Pre-Registration Not Required — Open to All Meeting Attendees
ES1 Dracula, Twilight, and Blood Cults: Why Is It That Vampires Never Die?
Tuesday, February 18, 2020
8:00 p.m. – 10:00 p.m.
Learning Overview: After attending this presentations, attendees will: (1) gain knowledge in the historical, medical, and psychoanalytic theories behind vampire beliefs; (2) advance skills regarding the manner in which “vampirism,” “vampire cults,” and “vampire communities” may present clinically and forensically; and (3) improve knowledge in historical reports of sadistic mass murder that may have contributed to vampire lore.
Impact on the Forensic Science Community: This presentation will impact the forensic science community by increasing the existing knowledge of the fundamentals of the current field and thus improve forensic competence and performance.
From the ancient world to the present, vampires have held a tight grip on our fascination and fear and this has yet to be released. Traces of the legend are found in some of the oldest surviving mythologies and have spilled over into history and lore. Such mythology associated vampires with female figures representing potential destruction and with children in a state of dependency and helplessness. Similar beliefs are traced to ancient cultures across the globe, often depicting demonic female figures who fused relationships between the living and the dead, expressed through blood rituals as well as sexualized and aggressive exchanges.1
However, it was Bram Stoker who introduced us to the great Dracula in the late 19th century, and it was this quintessential Byronic hero who fathered countless other characters. From the monstrous presentations of Nosferatu, and Underworld’s Markus, to the charming Lestat and adorable sparkly Edward, and everything in between, our fascination with Dracula and his ever-evolving progeny shows no signs of decay.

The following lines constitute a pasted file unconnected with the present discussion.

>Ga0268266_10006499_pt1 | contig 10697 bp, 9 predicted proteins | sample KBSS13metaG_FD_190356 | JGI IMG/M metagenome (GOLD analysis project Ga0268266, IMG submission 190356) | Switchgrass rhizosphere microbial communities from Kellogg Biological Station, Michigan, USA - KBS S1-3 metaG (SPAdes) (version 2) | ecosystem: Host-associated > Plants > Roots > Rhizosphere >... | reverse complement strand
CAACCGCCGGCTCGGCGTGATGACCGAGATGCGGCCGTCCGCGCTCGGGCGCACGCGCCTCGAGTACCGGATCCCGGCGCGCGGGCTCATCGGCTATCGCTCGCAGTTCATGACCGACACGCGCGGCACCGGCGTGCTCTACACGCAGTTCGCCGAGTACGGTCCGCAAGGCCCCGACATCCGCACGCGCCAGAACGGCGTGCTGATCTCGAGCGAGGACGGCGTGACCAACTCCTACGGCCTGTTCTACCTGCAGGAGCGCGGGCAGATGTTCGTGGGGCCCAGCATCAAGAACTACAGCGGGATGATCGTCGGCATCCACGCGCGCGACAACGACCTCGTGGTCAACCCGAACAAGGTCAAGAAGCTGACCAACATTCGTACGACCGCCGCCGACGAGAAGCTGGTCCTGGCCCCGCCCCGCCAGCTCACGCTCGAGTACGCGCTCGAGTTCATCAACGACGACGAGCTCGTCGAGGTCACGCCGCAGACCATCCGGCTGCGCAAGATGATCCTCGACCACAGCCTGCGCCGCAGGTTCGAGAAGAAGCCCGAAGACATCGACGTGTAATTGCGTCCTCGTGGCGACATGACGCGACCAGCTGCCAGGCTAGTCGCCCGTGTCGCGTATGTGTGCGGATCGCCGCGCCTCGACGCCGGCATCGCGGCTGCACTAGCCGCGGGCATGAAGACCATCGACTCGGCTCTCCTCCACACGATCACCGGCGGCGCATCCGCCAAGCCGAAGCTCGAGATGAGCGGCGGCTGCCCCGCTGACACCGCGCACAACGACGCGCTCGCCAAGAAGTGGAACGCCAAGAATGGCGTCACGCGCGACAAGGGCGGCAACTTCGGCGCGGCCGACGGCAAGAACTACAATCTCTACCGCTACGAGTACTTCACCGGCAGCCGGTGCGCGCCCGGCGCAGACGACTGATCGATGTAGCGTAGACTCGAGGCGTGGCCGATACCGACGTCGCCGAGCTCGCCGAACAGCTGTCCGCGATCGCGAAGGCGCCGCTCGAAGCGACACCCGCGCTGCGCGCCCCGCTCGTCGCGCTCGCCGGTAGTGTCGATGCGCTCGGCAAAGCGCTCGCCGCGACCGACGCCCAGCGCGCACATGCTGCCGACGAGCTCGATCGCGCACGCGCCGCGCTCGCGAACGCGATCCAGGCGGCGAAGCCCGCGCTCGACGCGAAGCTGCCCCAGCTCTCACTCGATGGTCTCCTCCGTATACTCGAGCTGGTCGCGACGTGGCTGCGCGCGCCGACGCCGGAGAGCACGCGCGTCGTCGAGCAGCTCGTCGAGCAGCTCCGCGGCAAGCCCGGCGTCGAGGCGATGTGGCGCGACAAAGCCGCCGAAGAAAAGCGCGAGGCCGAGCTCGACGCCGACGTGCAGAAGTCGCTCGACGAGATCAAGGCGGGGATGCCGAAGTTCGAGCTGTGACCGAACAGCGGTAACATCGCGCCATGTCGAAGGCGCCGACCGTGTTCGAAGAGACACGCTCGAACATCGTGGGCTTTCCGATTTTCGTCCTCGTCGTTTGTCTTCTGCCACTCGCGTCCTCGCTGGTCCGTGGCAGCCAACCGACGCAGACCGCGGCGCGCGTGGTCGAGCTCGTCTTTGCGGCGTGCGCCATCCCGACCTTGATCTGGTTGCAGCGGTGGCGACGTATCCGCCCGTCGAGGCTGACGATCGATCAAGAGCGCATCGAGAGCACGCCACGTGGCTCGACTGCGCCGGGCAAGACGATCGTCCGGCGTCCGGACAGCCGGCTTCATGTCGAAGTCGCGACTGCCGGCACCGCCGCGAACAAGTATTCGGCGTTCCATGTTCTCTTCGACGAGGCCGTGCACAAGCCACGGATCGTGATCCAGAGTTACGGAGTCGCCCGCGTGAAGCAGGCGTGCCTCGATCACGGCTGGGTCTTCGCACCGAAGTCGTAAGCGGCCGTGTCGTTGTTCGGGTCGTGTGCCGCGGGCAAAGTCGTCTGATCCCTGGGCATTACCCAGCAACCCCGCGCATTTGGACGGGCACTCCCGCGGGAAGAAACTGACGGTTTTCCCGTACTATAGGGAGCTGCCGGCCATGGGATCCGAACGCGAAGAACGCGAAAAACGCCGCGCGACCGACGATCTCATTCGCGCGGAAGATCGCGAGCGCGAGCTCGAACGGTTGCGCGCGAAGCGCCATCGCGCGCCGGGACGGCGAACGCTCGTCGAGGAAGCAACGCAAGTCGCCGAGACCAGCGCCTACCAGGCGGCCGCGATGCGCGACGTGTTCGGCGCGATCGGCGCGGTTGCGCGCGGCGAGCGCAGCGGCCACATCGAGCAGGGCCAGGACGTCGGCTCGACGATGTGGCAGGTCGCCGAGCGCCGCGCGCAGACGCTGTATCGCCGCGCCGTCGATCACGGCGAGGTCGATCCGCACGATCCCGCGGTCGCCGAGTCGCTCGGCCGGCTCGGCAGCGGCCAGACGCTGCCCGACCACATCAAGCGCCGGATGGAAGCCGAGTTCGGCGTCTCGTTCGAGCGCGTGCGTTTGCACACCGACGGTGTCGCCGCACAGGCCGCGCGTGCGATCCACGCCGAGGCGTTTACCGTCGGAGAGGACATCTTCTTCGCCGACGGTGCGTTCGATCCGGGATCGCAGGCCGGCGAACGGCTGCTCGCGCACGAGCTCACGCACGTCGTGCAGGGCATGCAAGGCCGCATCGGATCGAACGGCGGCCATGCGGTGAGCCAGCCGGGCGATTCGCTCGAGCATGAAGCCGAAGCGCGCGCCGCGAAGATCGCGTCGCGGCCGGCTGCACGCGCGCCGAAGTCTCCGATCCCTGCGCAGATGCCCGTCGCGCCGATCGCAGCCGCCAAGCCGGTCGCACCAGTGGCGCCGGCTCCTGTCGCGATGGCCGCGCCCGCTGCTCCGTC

In the modern era, some vampires have been transformed from evil beasts to misunderstood, and ostracized, supernatural heroes.2 With this change, some of their ideologies went from that of those cursed with turmoiled “un-deadness” to those having (and sometimes offering) immortality; from forced isolation to offering a new community; from subhuman viciousness to displaying animal traits that convey energy and natural instincts. Flaunting the appeal of the aristocrat or outlaw, and inciting adventure at once terrifying and safe, the vampires in these stories have “evolved” into uncannily irresistible figures.3 What is it that so intrigues us about them? Our speakers will lead us on a journey where we can explore this fascination via culture and psychoanalytic theory, as well as historical figures purported to have inspired the legend—tales of which include sadism and mass murder eclipsing any terror found in fiction.
Also discussed will be cases from the early 1800s where misperception of infectious illness caused mass hysteria, leading to the belief that the dead were rising from their graves and literally sucking vitality out of the living. This hysteria ultimately culminated in the cannibalistic rituals of the recently deceased to stop the dead from harming the living. However, such a ritual has been documented as recently as 2003, proving that these seemingly old beliefs from a forgotten time of darkness and irrational superstition for some reason draw appeal to this day.
Indeed, we are far from immune to such seeming madness. Modern vampire “cults” tragically show us how an obsession with these creatures can go too far. What drives such people into these alternate realities? Mental Illness? Sadism? Or is there more complexity to these stories? Perhaps we will never know, but one thing is certain: while legends postulate many ways that vampires may be killed, time has proven that they will, indeed, live forever.
1. Jaffe, P.D. and F. DiCataldo. Clinical Vampirism: Blending Myth and Reality. Bulletin of the American Academy of Psychiatry and the Law 22, no. 4 (1994): 533-44.
2. Melton, J. Gordon and Alysa Hornick. The Vampire in Folklore, History, Literature, Film and Television: A Comprehensive Bibliography. Jefferson: McFarland & Company, Publishers, 2015.
3. Bosky, Bernadette Lynn. Making the Implicit, Explicit: Vampire Erotica and Pornography. In The Blood Is the Life: Vampires in Literature. Edited by Heldreth, Leonard G. and Mary Pharr. Bowling Green, OH: Bowling Green State University Popular Press, 1999.